Greens debate terror and Katrina
Combating the terror threat, climate change and proportional representation lead the topics at the Green Party conference, which begins on Thursday.

Published September 8th 2005 in BBC News
The internationally-flavoured event boasts speakers from Africa, Japan, and West Papua among others.

The Greens had their best ever election result in May but still failed to gain a seat in parliament.

They will use the conference to call for a bigger Green voice in international and domestic politics.

The conference takes place St Martins College, Lancaster.

Opening the conference, Professor John Whitelegg, Green Party Sustainable Development Spokesperson and leader of the North West Greens, expressed the party's "deep concern" at the tragic events in America due to Hurricane Katrina.

"Hurricane Katrina must be seen as a stark warning to us all. What has become totally clear is that extreme weather kills, it may kill quickly," he told delegates.

"We must face the facts: If we don't put things right, we will see weather events on a par with Hurricane Katrina in the UK. Plans must be put into place, action must be taken now." On Thursday Green Party London Assembly Member Jenny Jones joined by representatives from The Electoral Reform Society and Charter 88 for a discussion on the future of the electoral system in the UK.

"Our current electoral system is archaic and unrepresentative," she said, prior to the panel.

"Electoral reform is long overdue, especially for Westminster. Greens won a quarter of a million votes in the recent election, and won 22% of the vote in Brighton alone, but we still have no voice in Westminster."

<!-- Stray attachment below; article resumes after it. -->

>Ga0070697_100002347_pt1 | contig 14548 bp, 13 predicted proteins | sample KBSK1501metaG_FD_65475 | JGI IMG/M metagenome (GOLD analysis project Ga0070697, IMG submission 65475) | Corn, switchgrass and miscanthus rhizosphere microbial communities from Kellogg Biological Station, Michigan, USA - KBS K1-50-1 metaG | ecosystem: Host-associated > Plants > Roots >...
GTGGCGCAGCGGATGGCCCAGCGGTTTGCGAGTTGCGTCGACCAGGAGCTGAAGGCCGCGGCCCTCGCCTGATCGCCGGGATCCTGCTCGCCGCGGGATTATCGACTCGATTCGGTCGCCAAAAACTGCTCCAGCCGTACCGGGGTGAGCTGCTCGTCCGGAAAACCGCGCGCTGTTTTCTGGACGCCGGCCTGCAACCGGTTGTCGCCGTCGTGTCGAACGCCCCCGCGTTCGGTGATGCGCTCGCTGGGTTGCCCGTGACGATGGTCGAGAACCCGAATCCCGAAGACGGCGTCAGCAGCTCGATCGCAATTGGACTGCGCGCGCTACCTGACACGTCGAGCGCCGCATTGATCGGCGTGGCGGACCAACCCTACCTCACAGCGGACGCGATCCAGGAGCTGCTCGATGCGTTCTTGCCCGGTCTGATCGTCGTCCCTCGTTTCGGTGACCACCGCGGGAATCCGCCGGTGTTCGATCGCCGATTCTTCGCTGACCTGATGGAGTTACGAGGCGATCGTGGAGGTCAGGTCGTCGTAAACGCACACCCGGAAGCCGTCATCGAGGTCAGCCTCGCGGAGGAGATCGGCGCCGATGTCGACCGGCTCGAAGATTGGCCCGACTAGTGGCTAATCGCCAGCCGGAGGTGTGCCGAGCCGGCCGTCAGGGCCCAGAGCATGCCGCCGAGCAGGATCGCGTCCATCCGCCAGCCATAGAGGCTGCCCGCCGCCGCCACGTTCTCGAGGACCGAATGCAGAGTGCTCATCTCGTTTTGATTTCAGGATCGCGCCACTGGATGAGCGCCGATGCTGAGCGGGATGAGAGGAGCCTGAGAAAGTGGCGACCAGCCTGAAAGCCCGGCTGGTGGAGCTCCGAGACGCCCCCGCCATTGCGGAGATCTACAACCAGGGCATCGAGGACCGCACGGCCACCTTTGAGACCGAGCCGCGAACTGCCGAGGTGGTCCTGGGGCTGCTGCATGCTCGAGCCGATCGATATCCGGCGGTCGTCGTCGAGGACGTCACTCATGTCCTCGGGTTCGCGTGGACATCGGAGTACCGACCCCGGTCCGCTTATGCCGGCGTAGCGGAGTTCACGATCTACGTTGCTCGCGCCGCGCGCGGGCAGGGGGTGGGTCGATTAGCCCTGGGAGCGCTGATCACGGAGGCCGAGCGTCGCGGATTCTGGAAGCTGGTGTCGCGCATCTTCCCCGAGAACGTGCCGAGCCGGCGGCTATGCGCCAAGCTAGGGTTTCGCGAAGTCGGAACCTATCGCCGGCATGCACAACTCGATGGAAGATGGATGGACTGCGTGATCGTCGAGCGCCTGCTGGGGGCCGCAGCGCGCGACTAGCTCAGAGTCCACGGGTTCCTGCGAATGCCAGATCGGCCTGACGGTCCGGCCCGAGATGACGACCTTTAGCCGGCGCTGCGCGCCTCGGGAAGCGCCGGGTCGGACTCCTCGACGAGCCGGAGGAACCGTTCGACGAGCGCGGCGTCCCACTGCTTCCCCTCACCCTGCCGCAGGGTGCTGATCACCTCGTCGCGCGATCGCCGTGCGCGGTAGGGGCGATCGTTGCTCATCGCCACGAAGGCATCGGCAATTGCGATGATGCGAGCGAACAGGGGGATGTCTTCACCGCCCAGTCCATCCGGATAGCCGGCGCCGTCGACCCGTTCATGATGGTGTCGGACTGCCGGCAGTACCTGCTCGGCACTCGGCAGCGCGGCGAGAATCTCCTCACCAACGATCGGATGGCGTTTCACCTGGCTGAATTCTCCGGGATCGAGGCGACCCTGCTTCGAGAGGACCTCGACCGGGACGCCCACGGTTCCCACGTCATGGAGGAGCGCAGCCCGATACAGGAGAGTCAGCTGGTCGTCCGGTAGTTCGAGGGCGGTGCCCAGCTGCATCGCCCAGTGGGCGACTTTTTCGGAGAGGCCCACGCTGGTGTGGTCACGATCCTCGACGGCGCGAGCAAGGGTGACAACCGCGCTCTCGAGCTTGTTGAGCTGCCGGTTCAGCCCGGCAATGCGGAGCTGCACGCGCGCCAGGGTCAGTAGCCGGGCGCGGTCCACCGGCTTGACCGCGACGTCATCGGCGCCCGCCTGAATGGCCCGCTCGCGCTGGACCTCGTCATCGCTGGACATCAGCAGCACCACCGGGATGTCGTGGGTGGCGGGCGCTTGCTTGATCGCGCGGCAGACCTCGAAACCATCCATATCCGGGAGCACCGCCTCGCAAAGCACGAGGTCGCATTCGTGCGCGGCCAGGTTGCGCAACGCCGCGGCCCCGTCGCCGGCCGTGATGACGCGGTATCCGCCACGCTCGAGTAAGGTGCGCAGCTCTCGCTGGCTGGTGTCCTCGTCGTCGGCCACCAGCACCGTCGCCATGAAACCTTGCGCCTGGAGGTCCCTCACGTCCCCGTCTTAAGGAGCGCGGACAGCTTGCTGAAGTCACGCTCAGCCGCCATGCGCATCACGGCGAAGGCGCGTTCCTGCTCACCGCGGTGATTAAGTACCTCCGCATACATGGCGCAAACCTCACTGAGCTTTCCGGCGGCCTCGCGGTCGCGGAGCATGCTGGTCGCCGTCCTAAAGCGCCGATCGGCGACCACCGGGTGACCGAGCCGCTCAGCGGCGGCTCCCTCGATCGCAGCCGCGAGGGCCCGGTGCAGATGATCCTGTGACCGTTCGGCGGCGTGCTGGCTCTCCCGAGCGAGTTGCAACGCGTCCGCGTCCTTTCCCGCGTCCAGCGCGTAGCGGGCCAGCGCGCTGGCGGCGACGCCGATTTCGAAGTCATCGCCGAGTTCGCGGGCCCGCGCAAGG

'Important message'

"People need to know that their vote counts, that they can make a difference. Only a system of Proportional Representation genuinely offers this," she said.

The party will also discuss the UK's use of nuclear power as well as policy debates on intellectual property rights, open source software and domestic tradable quotas for carbon.

Speakers from civil rights group Liberty and the Campaign Against Criminalising Communities will be joining the terrorism panel discussions at the conference on Saturday.

A spokesman said: "Recent world events have provided us with a barrage of evidence that the 'business as usual' strategy employed by current world leaders, is not working.

"The Green Party are the only political party to provide a viable, sustainable alternative. Our message today is more important than ever."

The conference is due to open on Thursday by John Whitelegg, chairman of the North West Green Party, who is also an expert in climate change.

A party spokesperson said he will address the disaster caused by Hurricane Katrina and the possible flood issues facing the British Isles in the future.

In May's General Election, the Green Party contested 200 of the 646 seats. It won 1.07 of the popular vote and came third in Brighton Pavillion, doubling its share of the vote.